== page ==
“Specific” Drug Antagonists to Barbiturates, Morphine and Hallucinogens
We studied morphine side effects and the fact that it had a marked effect on histamine release. (Gershon and Shaw, 1958 a). Previously we mentioned in our studies that IV succinic acid exerted a rapid and dramatic antagonistic effect on morphine effects in animals (especially dogs) and humans, but we did not discover the mode of action.
It seemed obvious to try the effects of anti-histaminic compounds on morphinised animals; given IV to dogs these produced sedation but in the morphinised dog the opposite effect occurred with alerting effects.
As a result of this preliminary work we felt what would be of clinical value was a partial morphine antagonist. This would permit the use of doses of morphine to produce maximum pain control while the antagonist would preserve vital functions, such as respiration. There was considerable interest in this possibility following the emergency experiences with major wounds during World War II WW 11 when Australia had troops posted all over the world in conditions of extremes of weather, isolated from specialized medical resources.
Our department had developed an excellent working relationship with the Army Medical section. My Chairman, Dr. Frank Shaw, had been working in this area for some time and the laboratory had selected a candidate partial morphine antagonist. This compound was amiphenazole, (Daptazole) and animal work had been carried out with members of our department. Our first paper on this topic was entitled “Morphine Antagonism” (Shaw FH. Gershon S. and Bentley GA, 1957). The first clinical effort was to obtain a normative profile of morphine effects. In the absence of pain it had a much higher incidence of side effects such as nausea and vomiting.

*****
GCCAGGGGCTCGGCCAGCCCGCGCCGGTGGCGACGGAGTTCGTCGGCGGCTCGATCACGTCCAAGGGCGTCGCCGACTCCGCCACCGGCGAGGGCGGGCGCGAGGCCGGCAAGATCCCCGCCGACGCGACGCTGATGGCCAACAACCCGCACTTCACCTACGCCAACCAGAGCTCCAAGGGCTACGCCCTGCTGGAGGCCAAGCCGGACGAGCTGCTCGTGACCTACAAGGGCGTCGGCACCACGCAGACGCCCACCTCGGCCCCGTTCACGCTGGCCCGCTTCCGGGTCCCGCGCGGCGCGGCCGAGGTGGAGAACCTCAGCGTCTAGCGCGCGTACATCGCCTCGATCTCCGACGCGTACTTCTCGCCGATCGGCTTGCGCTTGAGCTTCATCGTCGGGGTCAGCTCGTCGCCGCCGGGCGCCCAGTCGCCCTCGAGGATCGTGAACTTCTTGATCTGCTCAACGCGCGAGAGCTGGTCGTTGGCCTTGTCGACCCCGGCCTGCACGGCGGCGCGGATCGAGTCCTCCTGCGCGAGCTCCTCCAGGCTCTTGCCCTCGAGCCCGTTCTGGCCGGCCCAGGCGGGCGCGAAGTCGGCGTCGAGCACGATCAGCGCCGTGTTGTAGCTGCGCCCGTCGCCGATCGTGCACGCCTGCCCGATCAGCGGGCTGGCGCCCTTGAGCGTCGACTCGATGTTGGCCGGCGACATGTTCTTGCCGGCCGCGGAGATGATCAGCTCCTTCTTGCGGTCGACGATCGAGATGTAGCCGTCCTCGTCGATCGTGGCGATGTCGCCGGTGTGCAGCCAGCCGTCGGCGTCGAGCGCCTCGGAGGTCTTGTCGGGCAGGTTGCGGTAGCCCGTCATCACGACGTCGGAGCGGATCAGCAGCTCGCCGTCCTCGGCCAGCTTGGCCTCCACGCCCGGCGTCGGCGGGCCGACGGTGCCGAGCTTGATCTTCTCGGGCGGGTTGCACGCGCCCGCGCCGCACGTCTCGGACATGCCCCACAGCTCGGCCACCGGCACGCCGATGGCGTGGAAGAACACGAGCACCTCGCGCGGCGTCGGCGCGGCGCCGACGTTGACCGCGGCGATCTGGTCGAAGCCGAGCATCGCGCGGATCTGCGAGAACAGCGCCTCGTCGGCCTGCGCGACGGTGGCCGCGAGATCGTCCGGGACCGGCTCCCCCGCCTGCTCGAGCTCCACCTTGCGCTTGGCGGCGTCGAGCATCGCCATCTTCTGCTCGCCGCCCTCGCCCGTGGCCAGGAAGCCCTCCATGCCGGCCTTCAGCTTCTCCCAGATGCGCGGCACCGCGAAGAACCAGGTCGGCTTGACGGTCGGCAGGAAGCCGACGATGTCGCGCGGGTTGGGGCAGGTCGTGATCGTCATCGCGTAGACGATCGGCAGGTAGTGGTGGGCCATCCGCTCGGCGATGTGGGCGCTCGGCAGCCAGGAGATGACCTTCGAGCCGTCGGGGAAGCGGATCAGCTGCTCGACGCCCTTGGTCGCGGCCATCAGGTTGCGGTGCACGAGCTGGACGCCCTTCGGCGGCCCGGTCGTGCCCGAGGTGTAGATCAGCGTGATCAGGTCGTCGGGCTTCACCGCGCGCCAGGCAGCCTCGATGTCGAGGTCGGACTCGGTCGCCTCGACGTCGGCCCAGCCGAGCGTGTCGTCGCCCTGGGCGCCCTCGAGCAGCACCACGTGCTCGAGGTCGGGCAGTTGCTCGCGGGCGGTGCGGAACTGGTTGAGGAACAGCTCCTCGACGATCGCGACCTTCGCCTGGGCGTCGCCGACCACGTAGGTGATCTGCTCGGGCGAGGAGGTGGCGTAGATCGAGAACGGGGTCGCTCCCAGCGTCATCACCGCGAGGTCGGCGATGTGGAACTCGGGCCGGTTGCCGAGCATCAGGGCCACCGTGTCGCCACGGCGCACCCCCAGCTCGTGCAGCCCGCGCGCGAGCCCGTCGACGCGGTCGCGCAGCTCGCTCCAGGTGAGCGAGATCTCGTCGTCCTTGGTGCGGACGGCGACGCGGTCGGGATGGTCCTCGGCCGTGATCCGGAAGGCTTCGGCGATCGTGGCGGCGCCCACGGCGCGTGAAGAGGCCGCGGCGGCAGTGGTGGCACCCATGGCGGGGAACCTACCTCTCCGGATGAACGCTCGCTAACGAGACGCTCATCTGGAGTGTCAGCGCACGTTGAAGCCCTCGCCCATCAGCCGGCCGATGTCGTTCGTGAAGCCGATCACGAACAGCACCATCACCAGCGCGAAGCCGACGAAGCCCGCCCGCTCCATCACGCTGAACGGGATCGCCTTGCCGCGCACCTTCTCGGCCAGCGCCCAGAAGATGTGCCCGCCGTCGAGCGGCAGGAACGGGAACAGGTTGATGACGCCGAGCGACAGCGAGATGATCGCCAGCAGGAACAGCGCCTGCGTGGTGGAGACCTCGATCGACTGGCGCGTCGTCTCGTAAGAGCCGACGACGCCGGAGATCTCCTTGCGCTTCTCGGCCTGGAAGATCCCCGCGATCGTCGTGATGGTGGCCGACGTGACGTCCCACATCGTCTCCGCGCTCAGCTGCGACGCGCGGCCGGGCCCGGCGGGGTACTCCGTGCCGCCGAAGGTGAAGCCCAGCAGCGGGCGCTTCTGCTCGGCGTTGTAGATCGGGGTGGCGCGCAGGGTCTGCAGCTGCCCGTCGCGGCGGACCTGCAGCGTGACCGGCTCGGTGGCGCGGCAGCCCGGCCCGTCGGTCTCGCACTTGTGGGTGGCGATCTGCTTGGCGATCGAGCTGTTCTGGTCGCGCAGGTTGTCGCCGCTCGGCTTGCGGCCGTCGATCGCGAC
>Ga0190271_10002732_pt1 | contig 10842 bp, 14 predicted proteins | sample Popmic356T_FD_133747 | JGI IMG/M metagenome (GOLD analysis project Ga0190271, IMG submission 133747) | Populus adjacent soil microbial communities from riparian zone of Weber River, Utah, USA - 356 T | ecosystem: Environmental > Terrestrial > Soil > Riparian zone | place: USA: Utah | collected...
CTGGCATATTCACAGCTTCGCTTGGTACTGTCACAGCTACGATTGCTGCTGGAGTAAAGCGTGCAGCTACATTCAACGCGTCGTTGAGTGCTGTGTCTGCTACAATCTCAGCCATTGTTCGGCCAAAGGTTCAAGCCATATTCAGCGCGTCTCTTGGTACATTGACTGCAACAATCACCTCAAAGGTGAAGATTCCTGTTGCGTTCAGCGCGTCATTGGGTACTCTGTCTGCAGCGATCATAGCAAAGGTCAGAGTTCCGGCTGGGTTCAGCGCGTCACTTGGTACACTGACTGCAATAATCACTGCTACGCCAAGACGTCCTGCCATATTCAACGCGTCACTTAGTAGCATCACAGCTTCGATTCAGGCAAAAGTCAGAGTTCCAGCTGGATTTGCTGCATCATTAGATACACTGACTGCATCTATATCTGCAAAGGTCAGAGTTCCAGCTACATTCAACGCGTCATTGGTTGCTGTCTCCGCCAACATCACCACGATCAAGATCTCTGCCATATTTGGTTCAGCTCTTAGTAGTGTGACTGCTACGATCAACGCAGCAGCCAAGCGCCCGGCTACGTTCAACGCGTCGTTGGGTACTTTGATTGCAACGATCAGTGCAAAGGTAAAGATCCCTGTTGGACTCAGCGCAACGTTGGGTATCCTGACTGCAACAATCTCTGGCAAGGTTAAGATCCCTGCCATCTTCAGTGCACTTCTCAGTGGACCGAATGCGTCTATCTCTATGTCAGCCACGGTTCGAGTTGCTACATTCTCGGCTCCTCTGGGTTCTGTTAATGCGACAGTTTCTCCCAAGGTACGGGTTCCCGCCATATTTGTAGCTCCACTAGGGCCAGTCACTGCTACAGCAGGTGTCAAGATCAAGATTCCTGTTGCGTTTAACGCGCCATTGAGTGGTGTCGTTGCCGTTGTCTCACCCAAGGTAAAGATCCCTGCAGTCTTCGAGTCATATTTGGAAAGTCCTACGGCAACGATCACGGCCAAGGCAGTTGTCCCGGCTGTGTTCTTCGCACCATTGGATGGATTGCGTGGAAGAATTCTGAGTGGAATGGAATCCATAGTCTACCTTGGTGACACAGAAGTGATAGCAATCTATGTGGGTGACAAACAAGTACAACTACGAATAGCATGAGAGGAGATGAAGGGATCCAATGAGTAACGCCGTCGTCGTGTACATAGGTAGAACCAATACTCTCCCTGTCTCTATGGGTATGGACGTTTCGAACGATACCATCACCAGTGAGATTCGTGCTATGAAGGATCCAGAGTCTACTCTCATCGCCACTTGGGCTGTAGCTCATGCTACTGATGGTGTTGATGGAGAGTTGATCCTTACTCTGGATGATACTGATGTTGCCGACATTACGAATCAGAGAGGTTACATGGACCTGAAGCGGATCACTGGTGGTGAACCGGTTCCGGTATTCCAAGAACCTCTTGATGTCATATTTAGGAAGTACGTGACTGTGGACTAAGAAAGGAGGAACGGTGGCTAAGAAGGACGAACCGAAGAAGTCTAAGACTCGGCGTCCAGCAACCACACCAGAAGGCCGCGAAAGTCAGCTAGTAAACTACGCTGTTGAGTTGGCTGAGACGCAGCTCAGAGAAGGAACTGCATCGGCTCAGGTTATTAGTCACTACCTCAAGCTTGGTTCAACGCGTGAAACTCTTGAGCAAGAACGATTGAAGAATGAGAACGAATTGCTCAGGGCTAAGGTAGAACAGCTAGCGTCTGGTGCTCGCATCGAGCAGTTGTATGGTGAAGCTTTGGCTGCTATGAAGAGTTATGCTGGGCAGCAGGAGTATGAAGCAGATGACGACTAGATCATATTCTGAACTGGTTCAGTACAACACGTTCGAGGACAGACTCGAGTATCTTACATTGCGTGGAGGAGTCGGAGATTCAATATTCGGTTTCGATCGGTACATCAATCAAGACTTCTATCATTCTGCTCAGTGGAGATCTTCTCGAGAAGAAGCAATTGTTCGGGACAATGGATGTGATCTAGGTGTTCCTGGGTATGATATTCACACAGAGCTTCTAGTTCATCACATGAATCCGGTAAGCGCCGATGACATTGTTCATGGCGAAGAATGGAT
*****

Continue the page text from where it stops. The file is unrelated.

As mentioned with succinic acid, we could antagonize the CNS depressant effects of morphine in animals and man and improve vital functions with some loss of analgesia. So, with amiphenazole, we were looking to achieve full retention of pain control, but with antagonism of depressed vital functions.
These studies were pursued on one of the cancer units of a University affiliated hospital and published in the British Medical Journal. (Christie G., Shaw FH., McCance I., Bruce DW. and Gershon S, 1958 b) followed by “Amiphenazole and Morphine in the production of Analgesia.” (Gershon S,. Bruce, D.W. Orchard, N. and Shaw FH, 1958 c). As in prior work with barbiturates, we considered the development of a one pill mixture of two compounds to provide efficacy and safety which would ensure against over dosage with less risk of lethality. We again negotiated with a small pharmaceutical company and this combination was effective in achieving the goal of increased safety with adequate dosing of morphine and without causing decreased pain control. The product went on the market and was used fairly widely in Australia and England producing published results that were all positive. However, after a year or so, the sales diminished and it was taken off the market. Our efforts established efficacy, however the market determined the outcome and so we returned to the laboratory.
Christie 0G, Shaw FH, McCance I, .Bruce DW, Gershon S. Treatment of certain side effects of
morphine. Brit. Med. J. 1958 b; 1: 675-80.
Gershon S., Bruce DW. Orchard N, Shaw FH. Amiphenazole and morphine in the
production of analgesia. Brit. Med. J. 1958 c; 2: 366-8.
Gershon S, Shaw FH. Morphine and histamine release. J.Pharm. 1958 a; 10: 22-9.
Shaw FH, Gershon S., Bentley GA. Morphine antagonism. J. Pharm. 1957; 9: 666-671.
July 30, 2015